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  1. #1

    Light Proof 3D printed radiation shield - which material is the best?

    We are trying to make 3D printed weather stations. One of the obstacles we face is finding a lightweight, durable 3d printing material, that is impenetrable to light. Inside the radiation shield is the temperature sensor and we have to shield it from solar radiation to get proper readings.
    We tried with ABS and HDPE, but even black plastic at 3 mm thickness permeates light. We are using a TEVO Tarantula 3D Printer.
    The solution we found, is to paint the plastic parts, but the results are not satisfactory and it is very time consuming.
    We have examined professional weather stations and the plastic parts are very durable, thin and 100% light proof.
    This is the pro Radiation shield.
    And this is one of ours:
    Do you have any suggestions? How can we achieve better results?
    Attached Images Attached Images

  2. #2
    Super Moderator curious aardvark's Avatar
    Join Date
    Jul 2014
    abs wouldn't be much good anyway as it breaks down in sun light.
    Pla fairs much better in the outdoor.

    Also i don't think it's as much down to the material as the way 3d printing filaments are coloured.
    The natural filament is usually fairly transparent and if you add too much colourant it effects the way the material behaves when you print it.

    Not something I'd thought about before. But just grabbing the stuff in my workshop - the only thing that is completely opaque when i hold it up to the window is the painted axe head.

    If you use spray paint it only takes a few seconds to paiint even a large item. I use a big cardbaord box as a spraying 'room'.

    (has a thought) holds two items up to the window - one of them is 100% opaque :-)

    Not sure how useful this is, although it will make the weather station look really rural and cool.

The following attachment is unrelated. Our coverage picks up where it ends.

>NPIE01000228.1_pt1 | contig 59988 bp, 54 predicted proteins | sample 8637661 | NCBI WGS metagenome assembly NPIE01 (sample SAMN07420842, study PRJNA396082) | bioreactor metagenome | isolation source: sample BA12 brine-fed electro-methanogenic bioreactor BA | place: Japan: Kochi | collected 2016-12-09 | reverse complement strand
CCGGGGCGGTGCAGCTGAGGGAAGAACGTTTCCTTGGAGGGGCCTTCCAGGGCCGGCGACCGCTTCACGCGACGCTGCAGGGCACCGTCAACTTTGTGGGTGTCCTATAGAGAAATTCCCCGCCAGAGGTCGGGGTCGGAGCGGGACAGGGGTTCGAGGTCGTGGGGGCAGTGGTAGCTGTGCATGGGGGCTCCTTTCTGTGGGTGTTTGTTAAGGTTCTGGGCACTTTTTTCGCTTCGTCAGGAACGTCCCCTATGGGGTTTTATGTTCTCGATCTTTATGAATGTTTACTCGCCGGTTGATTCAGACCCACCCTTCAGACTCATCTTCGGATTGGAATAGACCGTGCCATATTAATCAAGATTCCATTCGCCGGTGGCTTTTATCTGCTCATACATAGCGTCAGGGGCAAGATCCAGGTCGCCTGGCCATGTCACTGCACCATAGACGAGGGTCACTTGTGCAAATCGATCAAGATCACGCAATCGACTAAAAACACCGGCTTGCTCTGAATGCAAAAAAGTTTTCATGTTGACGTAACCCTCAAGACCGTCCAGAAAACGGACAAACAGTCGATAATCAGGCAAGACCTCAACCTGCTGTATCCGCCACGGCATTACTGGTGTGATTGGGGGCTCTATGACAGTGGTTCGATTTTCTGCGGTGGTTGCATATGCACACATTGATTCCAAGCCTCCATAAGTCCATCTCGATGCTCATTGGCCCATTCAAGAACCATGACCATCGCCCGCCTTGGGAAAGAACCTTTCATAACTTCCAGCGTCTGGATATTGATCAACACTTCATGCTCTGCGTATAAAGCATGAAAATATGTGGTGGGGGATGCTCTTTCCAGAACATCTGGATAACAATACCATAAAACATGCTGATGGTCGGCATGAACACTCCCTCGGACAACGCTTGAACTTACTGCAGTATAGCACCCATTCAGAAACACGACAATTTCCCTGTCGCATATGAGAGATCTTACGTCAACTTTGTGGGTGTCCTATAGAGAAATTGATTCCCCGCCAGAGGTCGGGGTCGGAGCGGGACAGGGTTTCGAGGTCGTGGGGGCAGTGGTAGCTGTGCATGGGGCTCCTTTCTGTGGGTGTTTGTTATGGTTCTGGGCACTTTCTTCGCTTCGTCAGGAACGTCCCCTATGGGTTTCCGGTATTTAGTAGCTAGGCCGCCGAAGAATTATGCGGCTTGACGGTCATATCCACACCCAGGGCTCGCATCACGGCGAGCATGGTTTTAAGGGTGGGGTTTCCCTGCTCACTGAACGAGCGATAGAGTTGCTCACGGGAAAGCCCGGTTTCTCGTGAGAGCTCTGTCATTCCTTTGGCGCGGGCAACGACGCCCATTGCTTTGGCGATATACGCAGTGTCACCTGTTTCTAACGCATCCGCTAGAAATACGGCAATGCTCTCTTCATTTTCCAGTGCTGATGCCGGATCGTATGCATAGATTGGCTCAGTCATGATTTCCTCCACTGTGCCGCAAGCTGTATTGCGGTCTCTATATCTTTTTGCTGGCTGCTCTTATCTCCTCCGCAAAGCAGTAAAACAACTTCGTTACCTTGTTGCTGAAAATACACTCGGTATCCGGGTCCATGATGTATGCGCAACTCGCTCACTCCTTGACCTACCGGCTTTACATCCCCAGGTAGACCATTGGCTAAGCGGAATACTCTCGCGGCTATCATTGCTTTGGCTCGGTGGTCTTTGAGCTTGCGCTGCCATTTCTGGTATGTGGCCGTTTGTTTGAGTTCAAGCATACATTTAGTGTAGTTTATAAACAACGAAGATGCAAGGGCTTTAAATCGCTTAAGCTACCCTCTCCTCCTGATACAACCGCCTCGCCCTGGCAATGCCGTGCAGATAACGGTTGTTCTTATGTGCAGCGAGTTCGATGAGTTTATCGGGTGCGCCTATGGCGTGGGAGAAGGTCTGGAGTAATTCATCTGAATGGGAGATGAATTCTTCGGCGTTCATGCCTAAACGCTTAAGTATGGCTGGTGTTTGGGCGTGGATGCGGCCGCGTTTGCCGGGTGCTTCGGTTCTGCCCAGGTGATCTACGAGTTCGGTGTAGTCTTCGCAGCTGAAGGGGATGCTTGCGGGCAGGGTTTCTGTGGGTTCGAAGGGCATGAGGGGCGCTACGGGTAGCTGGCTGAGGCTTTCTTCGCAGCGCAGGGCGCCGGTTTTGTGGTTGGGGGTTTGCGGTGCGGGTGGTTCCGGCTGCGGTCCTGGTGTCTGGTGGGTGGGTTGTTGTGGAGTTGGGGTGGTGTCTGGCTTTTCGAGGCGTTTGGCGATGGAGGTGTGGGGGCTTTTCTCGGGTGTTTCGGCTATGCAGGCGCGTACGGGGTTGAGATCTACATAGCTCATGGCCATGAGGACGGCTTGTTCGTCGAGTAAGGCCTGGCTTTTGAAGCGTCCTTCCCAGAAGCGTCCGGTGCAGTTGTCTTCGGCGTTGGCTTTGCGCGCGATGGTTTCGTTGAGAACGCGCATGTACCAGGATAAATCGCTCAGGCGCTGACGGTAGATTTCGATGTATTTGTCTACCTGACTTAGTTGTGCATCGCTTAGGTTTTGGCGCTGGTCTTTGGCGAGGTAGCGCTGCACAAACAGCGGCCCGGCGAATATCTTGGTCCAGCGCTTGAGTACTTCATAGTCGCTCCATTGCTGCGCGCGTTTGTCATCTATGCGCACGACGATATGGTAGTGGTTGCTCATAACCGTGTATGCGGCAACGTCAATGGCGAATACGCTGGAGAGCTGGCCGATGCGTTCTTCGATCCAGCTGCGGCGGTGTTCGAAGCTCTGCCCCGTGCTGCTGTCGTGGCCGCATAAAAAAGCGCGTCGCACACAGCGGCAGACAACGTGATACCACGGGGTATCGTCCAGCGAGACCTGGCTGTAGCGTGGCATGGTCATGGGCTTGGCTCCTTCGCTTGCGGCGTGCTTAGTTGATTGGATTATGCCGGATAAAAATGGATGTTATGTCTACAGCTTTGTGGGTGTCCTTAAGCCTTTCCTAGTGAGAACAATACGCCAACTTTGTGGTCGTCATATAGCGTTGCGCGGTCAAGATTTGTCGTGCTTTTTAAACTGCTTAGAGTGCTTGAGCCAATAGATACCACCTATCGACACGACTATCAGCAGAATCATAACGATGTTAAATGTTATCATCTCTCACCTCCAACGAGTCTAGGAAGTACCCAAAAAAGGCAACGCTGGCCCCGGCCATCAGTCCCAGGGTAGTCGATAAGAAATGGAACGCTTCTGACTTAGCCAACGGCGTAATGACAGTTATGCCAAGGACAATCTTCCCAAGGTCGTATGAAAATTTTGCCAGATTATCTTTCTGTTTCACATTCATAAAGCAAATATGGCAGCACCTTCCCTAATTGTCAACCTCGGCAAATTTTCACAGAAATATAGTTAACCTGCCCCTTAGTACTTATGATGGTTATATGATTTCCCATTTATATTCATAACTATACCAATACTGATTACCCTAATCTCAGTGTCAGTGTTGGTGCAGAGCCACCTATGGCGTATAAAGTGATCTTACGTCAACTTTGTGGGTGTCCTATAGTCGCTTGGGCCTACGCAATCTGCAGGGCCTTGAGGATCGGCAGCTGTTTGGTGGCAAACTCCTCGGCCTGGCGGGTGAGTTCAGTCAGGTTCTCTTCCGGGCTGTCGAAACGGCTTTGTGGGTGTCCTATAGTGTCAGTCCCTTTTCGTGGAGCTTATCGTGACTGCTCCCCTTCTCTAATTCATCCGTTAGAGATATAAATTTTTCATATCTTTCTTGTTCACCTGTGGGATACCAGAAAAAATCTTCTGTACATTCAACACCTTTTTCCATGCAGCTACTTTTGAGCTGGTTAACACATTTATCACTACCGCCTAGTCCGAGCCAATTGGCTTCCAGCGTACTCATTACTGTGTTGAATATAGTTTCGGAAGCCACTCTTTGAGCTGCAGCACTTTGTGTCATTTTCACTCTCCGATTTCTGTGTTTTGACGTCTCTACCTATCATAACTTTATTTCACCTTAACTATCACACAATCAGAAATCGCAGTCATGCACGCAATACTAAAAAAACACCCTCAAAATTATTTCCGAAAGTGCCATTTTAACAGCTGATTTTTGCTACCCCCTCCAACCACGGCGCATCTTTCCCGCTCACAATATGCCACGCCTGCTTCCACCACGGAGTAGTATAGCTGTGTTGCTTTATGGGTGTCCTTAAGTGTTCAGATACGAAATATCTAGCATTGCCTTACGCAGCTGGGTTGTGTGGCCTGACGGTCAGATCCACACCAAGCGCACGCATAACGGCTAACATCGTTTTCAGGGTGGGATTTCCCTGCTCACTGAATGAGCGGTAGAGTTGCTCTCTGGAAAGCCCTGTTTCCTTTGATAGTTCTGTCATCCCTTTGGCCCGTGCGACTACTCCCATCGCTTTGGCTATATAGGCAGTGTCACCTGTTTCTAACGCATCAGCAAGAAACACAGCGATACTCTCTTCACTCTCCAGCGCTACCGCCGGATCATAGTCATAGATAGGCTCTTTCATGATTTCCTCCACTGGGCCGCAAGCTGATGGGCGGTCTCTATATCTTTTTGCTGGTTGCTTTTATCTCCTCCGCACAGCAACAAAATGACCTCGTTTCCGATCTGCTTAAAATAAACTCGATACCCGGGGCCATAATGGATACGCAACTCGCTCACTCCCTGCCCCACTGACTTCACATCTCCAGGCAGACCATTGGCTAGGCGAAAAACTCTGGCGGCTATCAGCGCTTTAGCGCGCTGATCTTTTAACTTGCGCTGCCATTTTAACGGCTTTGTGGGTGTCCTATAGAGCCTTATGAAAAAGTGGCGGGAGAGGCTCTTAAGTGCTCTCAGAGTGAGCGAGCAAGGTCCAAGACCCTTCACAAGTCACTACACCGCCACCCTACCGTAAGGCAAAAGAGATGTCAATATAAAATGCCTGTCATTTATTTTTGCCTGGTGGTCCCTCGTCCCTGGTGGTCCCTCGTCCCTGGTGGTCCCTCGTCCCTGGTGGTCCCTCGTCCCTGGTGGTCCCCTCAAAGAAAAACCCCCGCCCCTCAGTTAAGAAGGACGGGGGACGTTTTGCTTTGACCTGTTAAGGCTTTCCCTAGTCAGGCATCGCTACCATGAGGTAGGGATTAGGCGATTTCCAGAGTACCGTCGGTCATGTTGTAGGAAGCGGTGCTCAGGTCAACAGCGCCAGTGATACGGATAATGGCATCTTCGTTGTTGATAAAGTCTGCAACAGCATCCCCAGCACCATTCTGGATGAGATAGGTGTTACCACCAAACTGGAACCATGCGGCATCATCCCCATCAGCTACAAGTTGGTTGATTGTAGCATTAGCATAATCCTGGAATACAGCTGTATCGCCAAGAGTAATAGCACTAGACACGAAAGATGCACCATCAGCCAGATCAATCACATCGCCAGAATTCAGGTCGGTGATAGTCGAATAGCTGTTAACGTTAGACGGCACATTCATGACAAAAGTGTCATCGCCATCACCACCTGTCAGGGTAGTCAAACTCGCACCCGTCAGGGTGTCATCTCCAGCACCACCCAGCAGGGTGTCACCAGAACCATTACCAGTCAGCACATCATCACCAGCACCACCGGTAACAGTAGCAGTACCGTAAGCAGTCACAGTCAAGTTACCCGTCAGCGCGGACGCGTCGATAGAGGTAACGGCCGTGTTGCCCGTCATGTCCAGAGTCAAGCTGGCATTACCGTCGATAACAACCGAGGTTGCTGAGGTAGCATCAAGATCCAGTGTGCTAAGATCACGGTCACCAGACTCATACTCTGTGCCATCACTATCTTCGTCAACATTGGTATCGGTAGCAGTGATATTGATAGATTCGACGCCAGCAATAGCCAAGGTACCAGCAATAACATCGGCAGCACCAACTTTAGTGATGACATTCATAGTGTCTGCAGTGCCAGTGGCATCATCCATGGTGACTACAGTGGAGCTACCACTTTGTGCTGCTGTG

But no cheap.
    Are you screaming at the screen: 'for christ's sake tell us what it is !'

    Both these were printed with the same settings:

    The one on the left is properly opaque.

    Screaming at the screen yet ? (i'm just in one of those moods :-)

    It's colorfabbs woodfill.
    I suspect that other opaque filaments would also have non-chemical colourants.
    So filaments coloured with metal powders, laybrick (coloured with ground limestone).
    Basically standard colourants are not opaque. But non-standard colourants/texturisers are.

    Basically anything coloured with a physical opaque product will be much better at blocking light.

  3. #3
    Thank you! We will try with wood filament and we will report the results.

  4. #4
    Staff Engineer
    Join Date
    Jan 2014
    Oakland, CA
    Lead? What kind of radiation are you talking about?

  5. #5
    Quote Originally Posted by awerby View Post
    Lead? What kind of radiation are you talking about?
    Solar radiation aka sunlight.

  6. #6
    ABS is not suitable for this part. According to our experience, maybe you could have a trial with ASA material. It has similar properties and have better weather resistance. If you need to be impenetrable to light, black color is good options. Below are some place for ASA filament.

    ECO ASA filament - From China(Need mail to order, Could customized Color)

    3DTech - From MI USA

    3D Printing Canada - From Canada

    3D4Makers - From Netherlands

  7. #7
    No matter what material you use, there is no material that is 100% impervious to light. Light can still pass through. You need an opaque surface.
    There are several ways to do this: painting, printing, and adding layers of transparent plastic. It all depends on your budget, you can find metal as well. You can create your own 3D printed material out of any material, if you just need something to be opaque, it's all about the coating. I know solar lanterns use the right material Really, I haven't researched it and can't remember what it's called.
    Last edited by Barberry; 09-27-2021 at 04:32 PM.

  8. #8
    Super Moderator curious aardvark's Avatar
    Join Date
    Jul 2014
    there are many many materials that are 100% impervious to light.

    Light wavicles are quite large and are deflected by a huge variety of materials.

    You must be thinking of a different type of radiation.

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